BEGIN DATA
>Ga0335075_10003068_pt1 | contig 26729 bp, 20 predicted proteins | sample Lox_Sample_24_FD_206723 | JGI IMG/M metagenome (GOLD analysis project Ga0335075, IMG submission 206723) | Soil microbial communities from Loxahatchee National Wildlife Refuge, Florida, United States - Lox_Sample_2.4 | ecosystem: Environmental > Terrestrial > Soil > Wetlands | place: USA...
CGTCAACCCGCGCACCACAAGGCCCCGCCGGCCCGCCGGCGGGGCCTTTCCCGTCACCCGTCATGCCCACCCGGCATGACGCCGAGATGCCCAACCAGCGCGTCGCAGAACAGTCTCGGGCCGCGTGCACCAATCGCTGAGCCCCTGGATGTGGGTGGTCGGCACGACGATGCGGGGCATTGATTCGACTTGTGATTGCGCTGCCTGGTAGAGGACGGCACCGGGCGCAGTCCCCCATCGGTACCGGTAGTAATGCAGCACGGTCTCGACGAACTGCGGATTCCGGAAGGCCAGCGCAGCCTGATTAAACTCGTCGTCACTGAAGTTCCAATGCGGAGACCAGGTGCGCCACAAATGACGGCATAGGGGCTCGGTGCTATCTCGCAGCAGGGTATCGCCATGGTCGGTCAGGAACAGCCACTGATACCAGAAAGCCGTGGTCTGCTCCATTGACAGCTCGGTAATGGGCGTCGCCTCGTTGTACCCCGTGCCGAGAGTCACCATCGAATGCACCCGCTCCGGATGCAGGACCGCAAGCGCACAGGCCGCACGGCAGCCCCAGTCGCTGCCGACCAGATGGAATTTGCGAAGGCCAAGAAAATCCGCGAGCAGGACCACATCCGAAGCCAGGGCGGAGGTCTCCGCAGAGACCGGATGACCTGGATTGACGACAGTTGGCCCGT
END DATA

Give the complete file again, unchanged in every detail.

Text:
>Ga0335075_10003068_pt1 | contig 26729 bp, 20 predicted proteins | sample Lox_Sample_24_FD_206723 | JGI IMG/M metagenome (GOLD analysis project Ga0335075, IMG submission 206723) | Soil microbial communities from Loxahatchee National Wildlife Refuge, Florida, United States - Lox_Sample_2.4 | ecosystem: Environmental > Terrestrial > Soil > Wetlands | place: USA...
CGTCAACCCGCGCACCACAAGGCCCCGCCGGCCCGCCGGCGGGGCCTTTCCCGTCACCCGTCATGCCCACCCGGCATGACGCCGAGATGCCCAACCAGCGCGTCGCAGAACAGTCTCGGGCCGCGTGCACCAATCGCTGAGCCCCTGGATGTGGGTGGTCGGCACGACGATGCGGGGCATTGATTCGACTTGTGATTGCGCTGCCTGGTAGAGGACGGCACCGGGCGCAGTCCCCCATCGGTACCGGTAGTAATGCAGCACGGTCTCGACGAACTGCGGATTCCGGAAGGCCAGCGCAGCCTGATTAAACTCGTCGTCACTGAAGTTCCAATGCGGAGACCAGGTGCGCCACAAATGACGGCATAGGGGCTCGGTGCTATCTCGCAGCAGGGTATCGCCATGGTCGGTCAGGAACAGCCACTGATACCAGAAAGCCGTGGTCTGCTCCATTGACAGCTCGGTAATGGGCGTCGCCTCGTTGTACCCCGTGCCGAGAGTCACCATCGAATGCACCCGCTCCGGATGCAGGACCGCAAGCGCACAGGCCGCACGGCAGCCCCAGTCGCTGCCGACCAGATGGAATTTGCGAAGGCCAAGAAAATCCGCGAGCAGGACCACATCCGAAGCCAGGGCGGAGGTCTCCGCAGAGACCGGATGACCTGGATTGACGACAGTTGGCCCGT